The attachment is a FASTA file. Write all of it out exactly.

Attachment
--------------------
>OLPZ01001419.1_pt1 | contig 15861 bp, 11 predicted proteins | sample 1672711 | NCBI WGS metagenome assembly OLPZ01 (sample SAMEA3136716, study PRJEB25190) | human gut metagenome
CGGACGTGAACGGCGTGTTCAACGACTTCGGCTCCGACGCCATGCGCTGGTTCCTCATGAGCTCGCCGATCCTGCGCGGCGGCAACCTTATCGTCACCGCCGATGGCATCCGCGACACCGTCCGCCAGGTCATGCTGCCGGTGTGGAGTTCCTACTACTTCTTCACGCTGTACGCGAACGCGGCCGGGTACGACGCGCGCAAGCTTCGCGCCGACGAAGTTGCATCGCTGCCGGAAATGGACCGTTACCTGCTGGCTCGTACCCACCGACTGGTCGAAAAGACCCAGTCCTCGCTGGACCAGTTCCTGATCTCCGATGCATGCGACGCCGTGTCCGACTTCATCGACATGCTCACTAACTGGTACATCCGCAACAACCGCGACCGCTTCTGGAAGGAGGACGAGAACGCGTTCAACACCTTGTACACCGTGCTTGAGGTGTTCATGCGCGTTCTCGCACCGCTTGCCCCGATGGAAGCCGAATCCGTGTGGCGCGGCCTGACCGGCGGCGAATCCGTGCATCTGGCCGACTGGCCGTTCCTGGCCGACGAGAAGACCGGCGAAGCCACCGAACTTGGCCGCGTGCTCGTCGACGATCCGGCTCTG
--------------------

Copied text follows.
>OLPZ01001419.1_pt1 | contig 15861 bp, 11 predicted proteins | sample 1672711 | NCBI WGS metagenome assembly OLPZ01 (sample SAMEA3136716, study PRJEB25190) | human gut metagenome
CGGACGTGAACGGCGTGTTCAACGACTTCGGCTCCGACGCCATGCGCTGGTTCCTCATGAGCTCGCCGATCCTGCGCGGCGGCAACCTTATCGTCACCGCCGATGGCATCCGCGACACCGTCCGCCAGGTCATGCTGCCGGTGTGGAGTTCCTACTACTTCTTCACGCTGTACGCGAACGCGGCCGGGTACGACGCGCGCAAGCTTCGCGCCGACGAAGTTGCATCGCTGCCGGAAATGGACCGTTACCTGCTGGCTCGTACCCACCGACTGGTCGAAAAGACCCAGTCCTCGCTGGACCAGTTCCTGATCTCCGATGCATGCGACGCCGTGTCCGACTTCATCGACATGCTCACTAACTGGTACATCCGCAACAACCGCGACCGCTTCTGGAAGGAGGACGAGAACGCGTTCAACACCTTGTACACCGTGCTTGAGGTGTTCATGCGCGTTCTCGCACCGCTTGCCCCGATGGAAGCCGAATCCGTGTGGCGCGGCCTGACCGGCGGCGAATCCGTGCATCTGGCCGACTGGCCGTTCCTGGCCGACGAGAAGACCGGCGAAGCCACCGAACTTGGCCGCGTGCTCGTCGACGATCCGGCTCTG